You can’t cut your way to success. Our success is measured in increasing productivity on top of a growing base of investments (here). Cut the base and you don’t succeed. Cut one half the investments and you need to double the productivity of the rest just to stay even. We need to be better at selecting investments so they don’t get cut, and we need to be better at sticking with investments experiencing temporary setbacks or challenges.

If you did your homework when selecting a science platform then there should be no way to tell later (looking in from the outside) whether or not it continues to have blockbuster+ potential. We pick science platforms based on their potential for multiple blockbuster products. Just because a particular commercial target is no longer viable (e.g., due to competition) should in no way torpedo a science platform. We pick science platforms for their robustness and flexibility. We buy a promising, intangible intellectual property and we do not exit simply because a particular tangible target has failed. The only important question is whether or not the intangible intellectual property still has blockbuster potential (in any commercial direction).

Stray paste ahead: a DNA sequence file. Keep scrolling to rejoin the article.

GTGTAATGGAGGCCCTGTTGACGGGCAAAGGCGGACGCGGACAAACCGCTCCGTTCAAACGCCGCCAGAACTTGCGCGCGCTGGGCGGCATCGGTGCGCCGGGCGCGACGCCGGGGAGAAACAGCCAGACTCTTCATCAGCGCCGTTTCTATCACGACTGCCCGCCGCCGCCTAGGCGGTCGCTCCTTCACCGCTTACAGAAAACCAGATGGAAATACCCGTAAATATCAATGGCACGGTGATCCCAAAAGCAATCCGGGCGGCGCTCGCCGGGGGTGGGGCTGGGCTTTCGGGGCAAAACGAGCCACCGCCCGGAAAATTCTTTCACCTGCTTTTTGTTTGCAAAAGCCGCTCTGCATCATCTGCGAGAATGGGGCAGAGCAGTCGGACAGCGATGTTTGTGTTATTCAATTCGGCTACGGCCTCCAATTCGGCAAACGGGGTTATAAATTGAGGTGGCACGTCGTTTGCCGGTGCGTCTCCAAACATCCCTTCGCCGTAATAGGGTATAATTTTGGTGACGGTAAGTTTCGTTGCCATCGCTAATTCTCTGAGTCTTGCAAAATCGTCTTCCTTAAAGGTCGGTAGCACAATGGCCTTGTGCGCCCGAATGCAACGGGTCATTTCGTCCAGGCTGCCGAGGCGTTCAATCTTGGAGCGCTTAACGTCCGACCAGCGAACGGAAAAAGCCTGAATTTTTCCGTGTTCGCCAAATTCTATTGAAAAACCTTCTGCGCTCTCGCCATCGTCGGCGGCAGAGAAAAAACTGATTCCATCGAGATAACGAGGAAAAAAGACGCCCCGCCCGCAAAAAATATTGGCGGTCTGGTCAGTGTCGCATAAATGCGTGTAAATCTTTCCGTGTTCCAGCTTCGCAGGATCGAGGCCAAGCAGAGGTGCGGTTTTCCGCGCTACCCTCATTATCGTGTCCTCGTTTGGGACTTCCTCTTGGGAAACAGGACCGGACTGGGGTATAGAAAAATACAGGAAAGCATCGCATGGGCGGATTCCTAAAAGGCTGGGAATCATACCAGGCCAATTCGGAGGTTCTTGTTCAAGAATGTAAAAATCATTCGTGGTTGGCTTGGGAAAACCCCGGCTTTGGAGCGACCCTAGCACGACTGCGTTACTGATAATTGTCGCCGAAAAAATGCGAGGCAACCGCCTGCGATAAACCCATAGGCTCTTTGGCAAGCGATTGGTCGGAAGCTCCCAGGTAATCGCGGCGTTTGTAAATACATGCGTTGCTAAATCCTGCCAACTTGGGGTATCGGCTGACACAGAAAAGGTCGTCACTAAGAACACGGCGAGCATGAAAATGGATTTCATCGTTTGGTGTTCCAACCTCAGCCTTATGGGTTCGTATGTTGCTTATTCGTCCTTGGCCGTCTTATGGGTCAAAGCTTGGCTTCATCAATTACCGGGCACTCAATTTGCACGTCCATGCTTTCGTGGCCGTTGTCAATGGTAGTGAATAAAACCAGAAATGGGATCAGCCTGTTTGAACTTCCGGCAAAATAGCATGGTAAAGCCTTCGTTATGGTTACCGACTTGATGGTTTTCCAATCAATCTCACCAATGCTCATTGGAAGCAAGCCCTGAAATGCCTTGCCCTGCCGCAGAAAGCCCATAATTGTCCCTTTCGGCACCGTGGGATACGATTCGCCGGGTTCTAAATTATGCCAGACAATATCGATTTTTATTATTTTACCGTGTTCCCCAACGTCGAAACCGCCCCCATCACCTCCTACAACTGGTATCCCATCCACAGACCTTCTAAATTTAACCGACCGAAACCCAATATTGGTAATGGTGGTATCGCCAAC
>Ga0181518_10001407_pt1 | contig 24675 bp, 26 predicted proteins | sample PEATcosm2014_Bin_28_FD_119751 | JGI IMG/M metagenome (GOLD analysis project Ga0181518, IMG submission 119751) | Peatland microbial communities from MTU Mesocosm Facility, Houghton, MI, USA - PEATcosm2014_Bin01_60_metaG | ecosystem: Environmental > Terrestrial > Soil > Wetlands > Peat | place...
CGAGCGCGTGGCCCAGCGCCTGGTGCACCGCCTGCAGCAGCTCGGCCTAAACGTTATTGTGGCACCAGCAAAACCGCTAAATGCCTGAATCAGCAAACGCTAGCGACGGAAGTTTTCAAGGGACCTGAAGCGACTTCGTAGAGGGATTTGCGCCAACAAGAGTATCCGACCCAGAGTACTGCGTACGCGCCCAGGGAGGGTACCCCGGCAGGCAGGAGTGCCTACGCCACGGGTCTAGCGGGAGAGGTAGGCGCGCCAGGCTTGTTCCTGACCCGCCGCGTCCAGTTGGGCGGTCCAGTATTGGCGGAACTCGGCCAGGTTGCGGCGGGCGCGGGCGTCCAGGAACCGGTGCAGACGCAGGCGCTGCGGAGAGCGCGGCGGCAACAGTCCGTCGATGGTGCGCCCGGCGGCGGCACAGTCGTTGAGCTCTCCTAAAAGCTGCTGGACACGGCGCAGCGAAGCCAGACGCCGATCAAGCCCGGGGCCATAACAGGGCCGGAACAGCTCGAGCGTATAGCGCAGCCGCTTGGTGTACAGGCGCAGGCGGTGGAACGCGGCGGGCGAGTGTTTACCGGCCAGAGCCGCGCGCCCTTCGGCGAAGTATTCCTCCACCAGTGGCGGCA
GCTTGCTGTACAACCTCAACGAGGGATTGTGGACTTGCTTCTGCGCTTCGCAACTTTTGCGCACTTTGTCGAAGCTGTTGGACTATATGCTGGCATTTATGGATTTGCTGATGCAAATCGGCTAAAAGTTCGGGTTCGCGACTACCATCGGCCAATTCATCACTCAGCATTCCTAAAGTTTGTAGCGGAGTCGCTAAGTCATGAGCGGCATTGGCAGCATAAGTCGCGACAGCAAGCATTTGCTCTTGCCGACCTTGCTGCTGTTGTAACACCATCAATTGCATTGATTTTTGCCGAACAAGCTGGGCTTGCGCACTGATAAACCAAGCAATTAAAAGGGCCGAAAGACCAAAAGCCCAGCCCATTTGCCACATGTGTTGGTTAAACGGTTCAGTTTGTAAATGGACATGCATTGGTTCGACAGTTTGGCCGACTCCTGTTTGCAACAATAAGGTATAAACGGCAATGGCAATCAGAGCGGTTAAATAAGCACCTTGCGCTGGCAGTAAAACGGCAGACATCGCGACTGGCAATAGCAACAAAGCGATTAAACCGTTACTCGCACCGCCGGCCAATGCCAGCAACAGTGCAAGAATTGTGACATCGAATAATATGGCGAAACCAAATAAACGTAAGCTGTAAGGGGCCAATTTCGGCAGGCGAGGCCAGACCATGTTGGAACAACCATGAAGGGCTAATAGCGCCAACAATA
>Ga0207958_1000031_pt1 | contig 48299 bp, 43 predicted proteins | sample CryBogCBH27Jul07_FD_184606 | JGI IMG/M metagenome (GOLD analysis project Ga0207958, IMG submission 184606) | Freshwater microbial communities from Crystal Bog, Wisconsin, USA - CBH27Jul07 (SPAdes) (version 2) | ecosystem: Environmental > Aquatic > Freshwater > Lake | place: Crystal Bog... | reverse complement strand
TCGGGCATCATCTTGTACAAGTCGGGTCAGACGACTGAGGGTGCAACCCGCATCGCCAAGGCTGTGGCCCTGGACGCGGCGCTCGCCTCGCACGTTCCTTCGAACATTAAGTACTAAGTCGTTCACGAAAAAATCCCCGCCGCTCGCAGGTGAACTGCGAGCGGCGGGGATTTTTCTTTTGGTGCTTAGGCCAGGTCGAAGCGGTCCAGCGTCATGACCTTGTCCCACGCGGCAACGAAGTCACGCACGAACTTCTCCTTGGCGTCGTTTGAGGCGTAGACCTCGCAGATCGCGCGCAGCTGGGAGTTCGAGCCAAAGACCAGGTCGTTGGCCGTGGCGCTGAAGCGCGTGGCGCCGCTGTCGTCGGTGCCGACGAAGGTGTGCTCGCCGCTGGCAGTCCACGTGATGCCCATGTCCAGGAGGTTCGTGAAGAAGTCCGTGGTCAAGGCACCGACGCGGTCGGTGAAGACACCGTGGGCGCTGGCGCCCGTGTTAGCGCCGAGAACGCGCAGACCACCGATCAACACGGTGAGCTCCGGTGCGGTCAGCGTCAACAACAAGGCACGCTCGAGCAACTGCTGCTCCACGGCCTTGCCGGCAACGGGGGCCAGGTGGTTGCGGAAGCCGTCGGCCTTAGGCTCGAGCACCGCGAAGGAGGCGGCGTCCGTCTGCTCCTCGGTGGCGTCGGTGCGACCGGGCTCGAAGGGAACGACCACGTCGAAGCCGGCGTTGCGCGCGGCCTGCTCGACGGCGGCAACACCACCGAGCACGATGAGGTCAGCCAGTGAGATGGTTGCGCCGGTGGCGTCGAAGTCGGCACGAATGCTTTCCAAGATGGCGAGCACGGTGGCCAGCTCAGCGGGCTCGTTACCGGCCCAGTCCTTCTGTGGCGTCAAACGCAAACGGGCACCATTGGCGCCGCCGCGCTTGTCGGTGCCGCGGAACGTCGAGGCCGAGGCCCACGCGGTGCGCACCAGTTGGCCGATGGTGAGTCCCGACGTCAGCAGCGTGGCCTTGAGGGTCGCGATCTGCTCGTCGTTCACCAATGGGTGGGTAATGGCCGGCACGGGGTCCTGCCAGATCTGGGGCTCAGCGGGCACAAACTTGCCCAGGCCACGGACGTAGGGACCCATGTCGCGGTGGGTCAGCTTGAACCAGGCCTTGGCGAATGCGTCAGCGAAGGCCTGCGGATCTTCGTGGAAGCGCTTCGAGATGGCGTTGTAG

There are many factors contributing to success. We only exit an investment when the science platform shows intrinsic barriers to blockbuster success. Segregating intrinsic barriers from all the other contributing factors can often be quite difficult. A key researcher suffering the pangs of a new trophy bride can manifest itself as an intrinsic barrier in the science. Only in combination with having swapped out management, researchers, advisers and maybe even parts of the science platform (e.g., external licenses), can we consider the possibility that the barriers are intrinsic to the science platform itself.